Beverage containers result in an almost inconceivable amount of waste. According to its own estimates, Starbucks alone is responsible for about 6 billion disposable cups every year, with most of them ending up in landfills or being scattered around as litter and ocean pollution. And as bad as that number sounds, it’s just one percent of the 600 billion total disposable cups produced and sold annually around the world.

The Seattle-based coffee giant may have eliminated most single-use plastic straws at its stores, but its new “cold cup” lids that don’t require straws aren’t necessarily much better. They’re still made of plastic derived from fossil fuels, after all, and they’re not recyclable everywhere. Other supposedly recyclable or compostable materials (like the cups themselves) must be processed in industrial facilities that remain rare.

Considering that most consumers are still demanding convenient disposable products, what’s the answer to this ongoing problem? A new offering called the Unocup probably isn’t it, but it certainly takes a step in the right direction. Its makers say the plastic lid invented in the 1960s is an outdated model that requires two parts when in reality, we’ve only ever needed one.

This paper cup makes it easy to protect your beverage and drink on the go just like a plastic lid, but it does so using a unique folding design. The top folds into its own built-in lid in just a few motions — just fold over each flap and insert the tab. That’s less time than it takes to fiddle with a plastic lid, firmly pressing it down on all sides to ensure you don’t end up with your beverage all over your lap. Its creators also claim they’ve shaken, stirred, and even run with the closed cups without any spills.

It seems like a folding paper cup would easily collapse in your hand, but Unocup says its “uniform structure” creates a “strong and consistent body” that will hold up to your grip and fit easily within your hand. The drinking spout is curved and free of sharp edges, but you can also just fold back the flaps to drink from the open cup if you prefer.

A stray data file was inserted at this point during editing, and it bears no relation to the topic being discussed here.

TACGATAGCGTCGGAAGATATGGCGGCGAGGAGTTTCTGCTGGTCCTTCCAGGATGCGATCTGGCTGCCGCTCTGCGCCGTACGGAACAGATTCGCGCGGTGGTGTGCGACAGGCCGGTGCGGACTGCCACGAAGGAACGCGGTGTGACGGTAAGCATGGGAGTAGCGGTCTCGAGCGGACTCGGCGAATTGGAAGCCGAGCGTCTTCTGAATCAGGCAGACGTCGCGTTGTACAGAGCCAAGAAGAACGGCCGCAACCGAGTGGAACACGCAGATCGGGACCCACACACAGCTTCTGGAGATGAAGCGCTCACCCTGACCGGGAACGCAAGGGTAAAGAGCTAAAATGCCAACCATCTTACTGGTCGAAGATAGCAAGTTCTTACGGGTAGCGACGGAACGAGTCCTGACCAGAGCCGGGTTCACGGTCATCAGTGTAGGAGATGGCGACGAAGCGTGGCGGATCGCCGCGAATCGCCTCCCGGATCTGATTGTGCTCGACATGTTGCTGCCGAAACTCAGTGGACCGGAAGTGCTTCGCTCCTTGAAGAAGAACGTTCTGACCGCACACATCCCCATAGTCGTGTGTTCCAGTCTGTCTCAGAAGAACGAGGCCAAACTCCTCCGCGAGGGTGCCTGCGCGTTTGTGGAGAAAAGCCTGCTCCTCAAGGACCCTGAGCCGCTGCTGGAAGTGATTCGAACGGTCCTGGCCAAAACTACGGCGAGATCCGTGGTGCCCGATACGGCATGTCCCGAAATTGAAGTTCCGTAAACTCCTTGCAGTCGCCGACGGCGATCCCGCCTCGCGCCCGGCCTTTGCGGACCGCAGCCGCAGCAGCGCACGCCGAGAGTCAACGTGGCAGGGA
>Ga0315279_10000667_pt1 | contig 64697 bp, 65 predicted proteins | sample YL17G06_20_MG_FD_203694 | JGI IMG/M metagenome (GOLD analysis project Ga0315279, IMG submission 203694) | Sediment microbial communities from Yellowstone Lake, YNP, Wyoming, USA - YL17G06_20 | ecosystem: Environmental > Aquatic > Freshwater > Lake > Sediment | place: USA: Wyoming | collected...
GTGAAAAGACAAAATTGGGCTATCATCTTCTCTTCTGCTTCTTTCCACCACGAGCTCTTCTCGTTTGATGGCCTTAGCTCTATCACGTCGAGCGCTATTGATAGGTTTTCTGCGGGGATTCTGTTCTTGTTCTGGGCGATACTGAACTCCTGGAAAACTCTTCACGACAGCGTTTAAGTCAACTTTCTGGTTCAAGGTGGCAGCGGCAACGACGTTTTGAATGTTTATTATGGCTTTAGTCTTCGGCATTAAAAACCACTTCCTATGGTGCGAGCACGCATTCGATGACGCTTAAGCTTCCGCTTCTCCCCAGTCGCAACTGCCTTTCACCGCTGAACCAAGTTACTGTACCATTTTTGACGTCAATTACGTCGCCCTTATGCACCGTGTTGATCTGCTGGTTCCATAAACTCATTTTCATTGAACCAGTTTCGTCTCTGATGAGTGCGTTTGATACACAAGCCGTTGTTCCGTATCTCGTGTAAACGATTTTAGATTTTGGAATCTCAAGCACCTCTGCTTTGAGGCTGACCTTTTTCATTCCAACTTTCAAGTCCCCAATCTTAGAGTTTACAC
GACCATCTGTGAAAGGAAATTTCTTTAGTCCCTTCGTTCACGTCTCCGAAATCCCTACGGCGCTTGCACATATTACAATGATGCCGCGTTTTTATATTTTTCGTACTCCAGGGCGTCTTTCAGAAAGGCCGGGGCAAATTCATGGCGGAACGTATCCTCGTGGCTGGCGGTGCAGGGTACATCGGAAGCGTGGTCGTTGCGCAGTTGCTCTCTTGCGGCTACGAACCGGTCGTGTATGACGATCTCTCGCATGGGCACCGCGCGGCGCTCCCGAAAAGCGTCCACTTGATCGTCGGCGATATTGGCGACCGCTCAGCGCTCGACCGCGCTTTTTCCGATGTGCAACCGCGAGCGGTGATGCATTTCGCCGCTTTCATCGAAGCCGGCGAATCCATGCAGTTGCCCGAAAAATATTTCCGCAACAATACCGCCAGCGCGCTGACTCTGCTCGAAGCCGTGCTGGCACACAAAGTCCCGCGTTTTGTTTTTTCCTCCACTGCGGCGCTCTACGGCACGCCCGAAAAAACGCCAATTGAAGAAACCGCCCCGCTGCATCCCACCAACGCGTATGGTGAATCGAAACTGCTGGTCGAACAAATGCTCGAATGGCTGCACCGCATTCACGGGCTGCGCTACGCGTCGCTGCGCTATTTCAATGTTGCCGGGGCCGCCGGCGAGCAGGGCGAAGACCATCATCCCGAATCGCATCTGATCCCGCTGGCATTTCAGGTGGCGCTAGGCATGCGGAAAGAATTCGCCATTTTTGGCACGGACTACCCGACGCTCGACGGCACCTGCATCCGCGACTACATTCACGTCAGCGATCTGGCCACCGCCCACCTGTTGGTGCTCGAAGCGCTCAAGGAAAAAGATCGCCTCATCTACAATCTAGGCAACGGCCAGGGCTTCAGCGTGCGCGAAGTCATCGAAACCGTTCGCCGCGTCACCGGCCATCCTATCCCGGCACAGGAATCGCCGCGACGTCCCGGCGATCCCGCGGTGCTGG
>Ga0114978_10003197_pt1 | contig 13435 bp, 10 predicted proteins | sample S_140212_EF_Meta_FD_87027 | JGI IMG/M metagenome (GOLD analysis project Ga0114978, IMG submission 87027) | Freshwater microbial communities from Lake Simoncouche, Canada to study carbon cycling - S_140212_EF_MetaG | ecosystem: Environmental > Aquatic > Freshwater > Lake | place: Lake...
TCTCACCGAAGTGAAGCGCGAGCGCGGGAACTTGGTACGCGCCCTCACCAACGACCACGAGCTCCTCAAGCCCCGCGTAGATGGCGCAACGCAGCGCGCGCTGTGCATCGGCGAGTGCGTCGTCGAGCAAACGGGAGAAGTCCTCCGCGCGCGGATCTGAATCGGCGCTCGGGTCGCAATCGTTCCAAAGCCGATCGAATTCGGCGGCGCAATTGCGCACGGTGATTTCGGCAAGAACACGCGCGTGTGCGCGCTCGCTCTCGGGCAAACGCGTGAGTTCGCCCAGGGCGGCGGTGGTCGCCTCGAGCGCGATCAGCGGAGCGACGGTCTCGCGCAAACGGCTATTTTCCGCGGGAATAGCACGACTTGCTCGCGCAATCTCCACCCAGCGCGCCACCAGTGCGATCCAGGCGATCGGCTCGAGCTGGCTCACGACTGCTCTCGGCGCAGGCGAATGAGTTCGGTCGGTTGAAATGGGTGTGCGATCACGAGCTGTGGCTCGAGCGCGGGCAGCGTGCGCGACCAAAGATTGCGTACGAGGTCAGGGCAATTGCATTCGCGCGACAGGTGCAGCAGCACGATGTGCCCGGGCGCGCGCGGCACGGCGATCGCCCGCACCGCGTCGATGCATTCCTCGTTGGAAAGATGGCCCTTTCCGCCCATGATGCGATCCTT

The Unocup Kickstarter page reads: “Customers desperately want a cup which they feel will contribute to waste reduction, while having no compromise to the drinking experience. Unocup uses a well-tested patent-pending folding design to create its own lid as an integrated top. The cup is a breeze to fold, hold, drink from, cheaper, and of course, a lot more sustainable.”

“Unocup’s design is optimized for mass-production using existing cup-making machinery. Using Unocup will yield significant cost and energy savings in manufacturing, storage, and transportation that would otherwise be spent on plastic lids.”

This cup feels a bit like an in-between design that could help us reduce pollution on the path to something better. The problem, of course, is that it’s still disposable, and there’s no mention on the project’s Kickstarter of options for recycling or composting in facilities that already exist.

A real solution would require collaborative efforts between consumers, government bodies, and businesses, with most of the onus on the latter. Companies should be held responsible for the endgame of the goods they produce and innovate accordingly. Imagine what it would be like, for instance, if to-go cups were made of environmentally safe biomaterials that dissolved over time.